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ROBO SPACE
Avatar-style S. Korean manned robot takes first baby steps
By Hwang Sunghee
Gunpo, South Korea (AFP) Dec 27, 2016


Kongsberg contracted for M1A2 CROWS configuration
Kongsberg, Norway (UPI) Dec 27, 2016 - Kongsberg has received a $14.36 million contract from the U.S. Army for Common Remotely Operated Weapon Station configurations.

The agreement covers Protector Low Profile variants for the branch's M1A2 tanks, which the company says provide enhanced visibility for the vehicle's operators. Company officials credit the technology to their collaboration with the Army.

"This contract confirms Kongsberg's strong relationship with the U.S. Army, and their trust in us as a reliable and innovative supplier," Kongsberg Protech president Espen Henriksen said in a press release. "We are proud to be able to answer to the users' needs and requirements, and appreciate that the U.S Government continues to focus on enhanced protection for the soldiers in the field by developing the Protector CROWS Low Profile further."

The weapon system is designed to be integrated with small and medium caliber weapons of any platform. Kongsberg adds the Protector Low Profile Variant is ideal for protecting troops by allowing them to operate the weapons from a more secure location inside the vehicle.

The M1A2 is an enhanced variant of the M1A1 Abrams tank currently designed by General Dynamics Land Systems. The armored vehicle comes equipped with an independent thermal viewer, weapon station, and position navigation equipment.

A giant South Korean-built manned robot that walks like a human but makes the ground shake under its weight has taken its first baby steps.

Designed by a veteran of science fiction blockbusters, the four-metre-tall (13-foot), 1.5 ton Method-2 towers over a room on the outskirts of Seoul.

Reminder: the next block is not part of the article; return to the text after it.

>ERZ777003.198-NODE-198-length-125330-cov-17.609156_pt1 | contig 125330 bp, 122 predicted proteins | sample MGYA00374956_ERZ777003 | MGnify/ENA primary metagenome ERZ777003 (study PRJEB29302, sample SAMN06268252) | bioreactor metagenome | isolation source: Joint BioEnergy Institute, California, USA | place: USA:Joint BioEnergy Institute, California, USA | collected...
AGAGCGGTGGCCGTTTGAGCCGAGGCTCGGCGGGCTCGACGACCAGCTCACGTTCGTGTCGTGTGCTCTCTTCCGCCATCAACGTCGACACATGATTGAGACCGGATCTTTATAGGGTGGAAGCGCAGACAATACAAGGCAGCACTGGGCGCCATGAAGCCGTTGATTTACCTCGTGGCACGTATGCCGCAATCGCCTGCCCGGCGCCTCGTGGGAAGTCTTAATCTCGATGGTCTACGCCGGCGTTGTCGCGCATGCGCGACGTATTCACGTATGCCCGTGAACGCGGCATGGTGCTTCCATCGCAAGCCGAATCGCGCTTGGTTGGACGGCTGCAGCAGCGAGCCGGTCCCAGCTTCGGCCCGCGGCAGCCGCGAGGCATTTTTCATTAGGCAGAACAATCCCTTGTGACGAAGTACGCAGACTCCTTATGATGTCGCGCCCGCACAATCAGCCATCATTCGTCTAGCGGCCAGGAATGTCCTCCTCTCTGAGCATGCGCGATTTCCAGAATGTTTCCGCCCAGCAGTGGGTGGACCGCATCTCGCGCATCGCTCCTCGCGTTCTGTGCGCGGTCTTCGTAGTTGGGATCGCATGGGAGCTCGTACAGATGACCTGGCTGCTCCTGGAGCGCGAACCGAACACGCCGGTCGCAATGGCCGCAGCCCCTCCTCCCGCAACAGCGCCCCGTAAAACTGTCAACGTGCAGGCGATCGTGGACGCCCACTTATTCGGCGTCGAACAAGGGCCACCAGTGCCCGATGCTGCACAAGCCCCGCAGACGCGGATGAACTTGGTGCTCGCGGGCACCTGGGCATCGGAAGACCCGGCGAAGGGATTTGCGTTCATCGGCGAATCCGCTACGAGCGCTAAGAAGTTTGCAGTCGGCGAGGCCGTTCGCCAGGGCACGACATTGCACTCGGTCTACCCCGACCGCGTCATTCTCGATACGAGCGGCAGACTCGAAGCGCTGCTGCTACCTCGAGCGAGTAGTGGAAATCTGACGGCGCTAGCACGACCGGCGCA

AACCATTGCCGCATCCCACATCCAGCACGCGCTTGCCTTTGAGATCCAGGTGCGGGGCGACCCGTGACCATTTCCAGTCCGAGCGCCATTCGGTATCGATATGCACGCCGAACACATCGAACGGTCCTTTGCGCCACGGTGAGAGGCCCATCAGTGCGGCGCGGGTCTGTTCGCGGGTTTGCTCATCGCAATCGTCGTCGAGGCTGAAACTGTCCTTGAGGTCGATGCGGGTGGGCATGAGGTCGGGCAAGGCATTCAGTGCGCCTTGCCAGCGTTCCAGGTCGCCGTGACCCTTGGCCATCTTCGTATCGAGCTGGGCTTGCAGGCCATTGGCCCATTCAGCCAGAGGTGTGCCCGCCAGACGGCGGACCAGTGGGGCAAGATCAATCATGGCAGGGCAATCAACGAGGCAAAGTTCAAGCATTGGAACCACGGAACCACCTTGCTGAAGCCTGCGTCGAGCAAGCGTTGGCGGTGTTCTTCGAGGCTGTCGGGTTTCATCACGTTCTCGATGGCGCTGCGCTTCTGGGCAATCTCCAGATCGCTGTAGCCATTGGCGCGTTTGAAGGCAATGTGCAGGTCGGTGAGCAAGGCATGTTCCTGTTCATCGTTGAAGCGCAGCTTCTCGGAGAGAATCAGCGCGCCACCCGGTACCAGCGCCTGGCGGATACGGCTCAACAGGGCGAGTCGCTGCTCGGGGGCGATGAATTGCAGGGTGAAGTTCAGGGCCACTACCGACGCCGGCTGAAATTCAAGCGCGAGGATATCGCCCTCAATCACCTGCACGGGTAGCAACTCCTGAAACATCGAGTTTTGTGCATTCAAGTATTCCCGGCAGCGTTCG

The hulking human-like creation bears a striking resemblance to the military robots starring in the movie "Avatar".

It is claimed as a world first by its creators at Hankook Mirae Technology, a South Korean robotics company, where about 30 engineers were hard at work conducting initial tests Tuesday afternoon.

"Our robot is the world's first manned bipedal robot and is built to work in extreme hazardous areas where humans cannot go (unprotected)," said company chairman Yang Jin-Ho.

A pilot sitting inside the robot's torso makes limb movements which are mimicked by Method-2, whose metal arms each weigh 130 kilograms (286 pounds).

The robot, more than twice the size of a tall man, is so heavy that it shakes the ground when it takes a step with a loud whirring of motors.

Yang, who dreamed as a child of building his own robot, said he has invested 242 billion won ($200 million) in the project since 2014 to "bring to life what only seemed possible in movies and cartoons".

Building the giant robot was a challenge for the engineers -- most of them in their mid and late 30s -- as its unprecedented scale meant they had nothing to refer to, said one who declined to be named.

So far, it remains unclear how the robot will be used. Method-2 is seen more as a test-bed for various technologies that will allow the creators to build any type and size of robot in future.

While its enormous size has grabbed media attention, the creators of Method-2 say the project's core achievement is the technology they developed and enhanced along the way.

"Everything we have been learning so far on this robot can be applied to solve real-world problems," said designer Vitaly Bulgarov on his Facebook page.

He has previously worked on film series such as Transformers, Robocop and Terminator.

Yang said they have already received inquiries from industries ranging from manufacturing and construction to entertainment.

There have even been questions about its possible deployment along the heavily fortified Demilitarized Zone with North Korea.

But the robot, tethered by a power cable and still a bit wobbly on its feet, is far from finished. More work is needed on its balance and power systems, according to its creators.

"The robot is one year old so it is taking baby steps," Yang said.

"Just like humans, it will be able to move more freely in the next couple of years."

He said the robot will be ready for sale by the end of 2017 at a price of around 10 billion won ($8.3 million).


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